• Surinam horned frogs have much longer horns that come to very dramatic points. Their markings are less like spots and more like oblong markings that extend down the spine and sometimes continue past the eyes to the nose.
  • Cranwell’s horned frogs have horns that fall somewhere in between the other two species. Their oblong pattern and markings are similar to the Surinam species.

Pacman frogs are similar to other burrowing frogs in terms of their body appearance. They have much shorter and less muscular hind legs than other common species like Bull and Green Frogs. They are also much wider than most other species.

Size

horned frog

Pacman frogs begin their life as a tadpole.

These tadpoles start out close to the size of a pencil eraser and grow until they are about the size of a thumbnail. Once they reach this size they will metamorphose into frogs.

Juvenile frogs continue to grow very quickly after they emerge from the water. Within about six months your pacman frog should have reached its adult size of between two and five inches.

How big does a pacman frog get will depend on their species, but most males are around two inches and females are much larger at five inches. Their exact size will vary slightly based on their subspecies, care and nutritional intake:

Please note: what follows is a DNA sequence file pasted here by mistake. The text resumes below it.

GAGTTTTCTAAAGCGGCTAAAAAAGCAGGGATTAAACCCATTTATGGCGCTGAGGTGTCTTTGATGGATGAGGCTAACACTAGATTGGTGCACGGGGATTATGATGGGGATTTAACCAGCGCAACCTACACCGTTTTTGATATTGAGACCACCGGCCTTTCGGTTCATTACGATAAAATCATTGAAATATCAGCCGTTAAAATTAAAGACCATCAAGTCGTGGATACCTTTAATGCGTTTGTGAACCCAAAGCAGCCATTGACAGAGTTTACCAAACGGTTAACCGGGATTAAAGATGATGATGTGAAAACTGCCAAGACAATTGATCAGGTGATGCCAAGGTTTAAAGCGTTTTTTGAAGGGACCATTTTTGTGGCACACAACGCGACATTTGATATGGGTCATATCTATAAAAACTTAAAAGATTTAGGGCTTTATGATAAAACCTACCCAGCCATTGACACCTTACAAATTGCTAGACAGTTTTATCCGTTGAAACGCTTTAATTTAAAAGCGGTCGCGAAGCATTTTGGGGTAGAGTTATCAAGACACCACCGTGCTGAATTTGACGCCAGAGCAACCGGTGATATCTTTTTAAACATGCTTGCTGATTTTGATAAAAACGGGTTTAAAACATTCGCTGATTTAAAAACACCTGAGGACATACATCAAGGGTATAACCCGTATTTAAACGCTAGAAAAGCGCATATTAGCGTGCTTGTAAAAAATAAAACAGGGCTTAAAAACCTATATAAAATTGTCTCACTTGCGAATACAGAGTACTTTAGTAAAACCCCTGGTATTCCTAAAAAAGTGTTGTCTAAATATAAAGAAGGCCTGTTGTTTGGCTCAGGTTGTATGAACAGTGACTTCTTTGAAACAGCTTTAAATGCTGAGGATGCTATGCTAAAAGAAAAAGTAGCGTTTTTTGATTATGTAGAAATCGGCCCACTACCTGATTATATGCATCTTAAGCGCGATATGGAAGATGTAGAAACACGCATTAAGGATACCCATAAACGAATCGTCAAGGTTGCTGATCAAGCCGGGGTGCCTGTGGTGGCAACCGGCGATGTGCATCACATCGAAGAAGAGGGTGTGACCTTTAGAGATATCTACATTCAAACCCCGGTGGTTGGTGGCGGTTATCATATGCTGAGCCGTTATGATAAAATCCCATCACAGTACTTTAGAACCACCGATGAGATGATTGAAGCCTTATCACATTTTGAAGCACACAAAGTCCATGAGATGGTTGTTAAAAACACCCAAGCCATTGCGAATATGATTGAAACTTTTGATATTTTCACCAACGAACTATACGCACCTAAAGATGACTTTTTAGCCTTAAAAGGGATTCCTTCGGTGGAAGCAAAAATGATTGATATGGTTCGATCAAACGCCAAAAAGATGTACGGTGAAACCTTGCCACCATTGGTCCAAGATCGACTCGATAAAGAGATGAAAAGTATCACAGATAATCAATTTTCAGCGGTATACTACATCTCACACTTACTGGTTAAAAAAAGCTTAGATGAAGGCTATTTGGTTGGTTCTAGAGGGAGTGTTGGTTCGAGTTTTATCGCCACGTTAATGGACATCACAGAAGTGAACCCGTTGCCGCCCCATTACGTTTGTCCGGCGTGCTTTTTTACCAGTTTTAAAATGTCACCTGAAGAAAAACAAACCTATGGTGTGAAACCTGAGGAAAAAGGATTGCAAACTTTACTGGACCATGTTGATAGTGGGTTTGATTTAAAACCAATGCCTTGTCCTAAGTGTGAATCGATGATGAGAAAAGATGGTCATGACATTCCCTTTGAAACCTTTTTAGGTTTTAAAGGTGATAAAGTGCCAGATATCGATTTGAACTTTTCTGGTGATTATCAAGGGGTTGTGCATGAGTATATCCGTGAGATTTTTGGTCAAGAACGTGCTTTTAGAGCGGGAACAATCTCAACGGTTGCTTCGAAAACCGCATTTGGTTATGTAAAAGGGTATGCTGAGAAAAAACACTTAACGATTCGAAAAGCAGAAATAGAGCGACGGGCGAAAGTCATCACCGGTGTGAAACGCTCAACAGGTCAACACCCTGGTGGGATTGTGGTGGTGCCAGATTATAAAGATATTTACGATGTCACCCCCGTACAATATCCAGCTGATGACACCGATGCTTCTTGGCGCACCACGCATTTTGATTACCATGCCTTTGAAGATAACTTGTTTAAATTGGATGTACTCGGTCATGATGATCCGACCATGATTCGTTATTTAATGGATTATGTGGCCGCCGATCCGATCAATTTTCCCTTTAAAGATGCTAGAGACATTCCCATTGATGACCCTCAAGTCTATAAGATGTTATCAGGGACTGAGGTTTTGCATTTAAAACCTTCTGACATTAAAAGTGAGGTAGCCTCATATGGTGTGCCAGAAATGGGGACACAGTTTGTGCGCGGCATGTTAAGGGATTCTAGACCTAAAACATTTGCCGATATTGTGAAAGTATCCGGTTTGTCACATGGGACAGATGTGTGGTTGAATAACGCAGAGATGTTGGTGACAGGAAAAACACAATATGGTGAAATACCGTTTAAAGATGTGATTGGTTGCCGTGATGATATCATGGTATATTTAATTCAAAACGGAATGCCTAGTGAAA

Species Size (Female) Size (Male)
Cranwell’s 5.1 inches 1.7 inches
Surinam 4.7 inches 2.8 inches
Argentine 4.9 inches 4 inches

The adult size of Pacman frogs is often considered giant! They are very large relative to other species, especially females that can typically reach twice the size of males.

Interestingly most amphibians are indeterminate growers. This means that their growth may slow down after reaching adult size, but they will continue to grow until they die.

Pacman Frog Care

Pacman Frog Habitat

Pacman frogs have very simple care needs.

Misting and spot cleaning are the only daily care requirements these pets need. They do not need to be fed daily.

Because of their sedentary lifestyle and burrowing habits they also do not need a complicated tank setup. They require very minimal décor and do not require an elaborate lighting setup or specific thermal gradient.

These traits make them an excellent pet frog for someone who does not have a lot of time on their hands or does not want to spend hundreds of dollars on a fancy tank set up.

Enclosure Size

Pacman frogs do not require a large amount of space to be happy.

Juveniles can easily be housed in a 10-gallon glass tank.

After about six months your juvenile should have reached its adult size and can be moved into a larger glass tank. The best pacman frog enclosure for an adult is 20-gallons in size and made from glass. Juveniles can also be housed in a 20-gallon enclosure from the beginning.

Tank Setup

Wild pacman frogs like to burrow into the moist leaf litter of South American dense forests and humid rainforests. The setup of a pacman frog tank should copy their natural habitat and allow them to burrow.